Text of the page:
Primary numbers give Oklahoma Democrats hope in US Senate race

Friday, July 30th 2004, 12:00 pm
By: News On 6

OKLAHOMA CITY (AP) -- Recent history is not in their favor, but the numbers from last week's primary election are giving Democrats hope they can win back the Senate seat Republican Don Nickles has held for 24 years.

Democrat Brad Carson, the second-term U.S. representative from the 2nd Congressional District, garnered 280,000 primary votes in Tuesday's election. He got 79 percent of the vote in a five-candidate field.

Carson's total was about 135,000 more votes than ex-Republican Congressman Tom Coburn received in getting 61 percent of the GOP tally.

More Democrats voted for Carson than all the Republicans who voted for Coburn, ex-Oklahoma City Mayor Kirk Humphreys, Corporation Commissioner Bob Anthony and newcomer Jay Richard Hunt.

Coburn surprised many by avoiding a runoff with his easy victory over Humphreys, who put $721,000 of his own money into his campaign and got only 25 percent of the vote. Anthony got 12 percent.

Another interesting statistic from the primary results is that a higher percentage of Democrats -- 34.2 percent -- turned out than did Republicans, 32.2 percent.

That's despite the fact that Carson did not have much opposition, with his main challenger, state Insurance Commissioner Carroll Fisher, facing felony embezzlement charges and an impeachment inquiry.

Coburn said some hard-fought legislative races in the heavily Democratic 2nd District pushed up the Democrats' vote total.

Election Board figures showed that the 2nd District had a turnout of 45 percent, partly because of a contentious battle for the Democratic nomination to succeed Carson between state Rep. Dan Boren, former prosecutor Kalyn Free and two others. Boren won without a runoff and is favored in the Nov. 2 general election.

Also, the three leading GOP candidates spent millions of dollars on television advertising in a bitter campaign that drew charges of double crosses and shady land deals.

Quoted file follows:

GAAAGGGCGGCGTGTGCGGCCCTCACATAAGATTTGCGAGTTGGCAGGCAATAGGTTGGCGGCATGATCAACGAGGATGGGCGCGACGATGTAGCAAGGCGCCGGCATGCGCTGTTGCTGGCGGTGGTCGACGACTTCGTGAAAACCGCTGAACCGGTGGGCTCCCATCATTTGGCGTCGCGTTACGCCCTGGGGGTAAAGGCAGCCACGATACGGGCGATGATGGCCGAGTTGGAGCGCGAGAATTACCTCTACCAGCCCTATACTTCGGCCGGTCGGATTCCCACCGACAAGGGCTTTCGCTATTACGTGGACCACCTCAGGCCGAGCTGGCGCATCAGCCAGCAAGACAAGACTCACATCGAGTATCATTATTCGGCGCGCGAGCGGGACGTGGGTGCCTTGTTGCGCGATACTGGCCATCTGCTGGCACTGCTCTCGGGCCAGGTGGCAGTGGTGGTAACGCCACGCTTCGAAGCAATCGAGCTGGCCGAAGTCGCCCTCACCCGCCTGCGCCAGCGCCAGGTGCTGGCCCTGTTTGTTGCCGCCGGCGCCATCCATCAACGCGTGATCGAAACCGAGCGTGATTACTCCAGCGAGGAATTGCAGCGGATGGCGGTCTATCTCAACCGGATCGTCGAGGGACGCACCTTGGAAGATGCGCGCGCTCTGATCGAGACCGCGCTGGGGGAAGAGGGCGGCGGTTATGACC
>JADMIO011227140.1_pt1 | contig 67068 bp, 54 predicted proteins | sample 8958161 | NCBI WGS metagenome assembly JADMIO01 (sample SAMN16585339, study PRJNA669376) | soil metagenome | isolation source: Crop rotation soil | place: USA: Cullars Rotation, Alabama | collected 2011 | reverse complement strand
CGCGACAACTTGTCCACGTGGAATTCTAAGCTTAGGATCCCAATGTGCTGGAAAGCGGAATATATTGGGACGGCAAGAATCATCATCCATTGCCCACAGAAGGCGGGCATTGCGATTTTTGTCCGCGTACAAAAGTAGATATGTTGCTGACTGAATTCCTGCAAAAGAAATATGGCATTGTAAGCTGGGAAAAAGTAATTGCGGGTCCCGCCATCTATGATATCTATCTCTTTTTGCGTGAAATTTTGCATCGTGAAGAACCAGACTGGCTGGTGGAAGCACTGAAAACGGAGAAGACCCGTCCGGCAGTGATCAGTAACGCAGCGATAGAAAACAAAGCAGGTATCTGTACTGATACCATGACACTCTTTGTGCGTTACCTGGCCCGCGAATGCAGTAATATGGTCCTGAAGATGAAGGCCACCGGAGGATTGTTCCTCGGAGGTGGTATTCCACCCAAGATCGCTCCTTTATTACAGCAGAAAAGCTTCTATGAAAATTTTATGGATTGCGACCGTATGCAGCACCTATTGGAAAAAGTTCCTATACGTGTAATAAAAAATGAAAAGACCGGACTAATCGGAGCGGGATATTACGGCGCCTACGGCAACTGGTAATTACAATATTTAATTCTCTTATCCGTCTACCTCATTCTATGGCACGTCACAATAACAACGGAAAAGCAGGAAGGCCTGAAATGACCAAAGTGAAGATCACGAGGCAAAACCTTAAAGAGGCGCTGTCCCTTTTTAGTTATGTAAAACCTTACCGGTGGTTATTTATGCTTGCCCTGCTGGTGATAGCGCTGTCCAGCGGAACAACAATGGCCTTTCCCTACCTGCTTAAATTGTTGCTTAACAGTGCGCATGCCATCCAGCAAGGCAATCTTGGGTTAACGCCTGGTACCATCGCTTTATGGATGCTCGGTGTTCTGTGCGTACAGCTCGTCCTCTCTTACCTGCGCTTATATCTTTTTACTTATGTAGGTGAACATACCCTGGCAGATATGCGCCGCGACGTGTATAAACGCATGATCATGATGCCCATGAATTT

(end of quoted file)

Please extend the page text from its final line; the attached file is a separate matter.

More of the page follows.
Republicans have been on a roll the past several years in congressional races. Carson is the only Democrat in the delegation, winning after Coburn left Washington after three terms.

Nickles, elected during the Reagan landslide in 1980, was Oklahoma's junior senator for most of his career, serving with Democrat David Boren, Dan Boren's father, a former governor and the president of the University of Oklahoma.

Boren left Washington in 1994 and another Republican, Jim Inhofe of Tulsa, was elected at a special election, then won elections for full terms in 1996 and 2002.

Humphreys said the Coburn-Carson matchup is a tossup, in his view.

"In Carson's favor, he has the registration working for him and the fact that for a Republican to win, you have to get conservative Democrats to vote for you.

"What favors Coburn," Humphreys continued, "is that he has George W. Bush at the top of the ticket and that's worth some points."

Oklahoma has not voted Democratic in a presidential election since Texan Lyndon Johnson won in 1964.

Humphreys joined Coburn and Republican congressional leaders at a unity rally in Tulsa last week, lest any one think any bitterness was left over from the campaign.

Not attending, however, was Anthony, and Humphreys let it be known that he remained offended by Anthony's commercials implying that the former mayor profited from his public service through land deals.

Although Democrats may appear to be energized this year, state Republican Chairman Gary Jones said the race has just begun in Oklahoma and Coburn will be a powerful candidate with a strong grass roots organization.

He said Coburn showed he can sway conservative Democrats by winning three terms in the 2nd District and also has will benefit from having Bush is at the top of the GOP ticket.

"I can't imagine Oklahoma Democrats getting energized for John Kerry," Jones said.

Democratic voters once outnumbered Republicans more than 4-1, but now comprise just 52.5 percent of the almost two million registered voters in Oklahoma.

Republicans total about 743,000, or 37 percent, and independents about 205,000, or 10 percent. Libertarians and Reform Party voters make up the rest.

For his part, Carson is expecting a race that "will be tough and tight."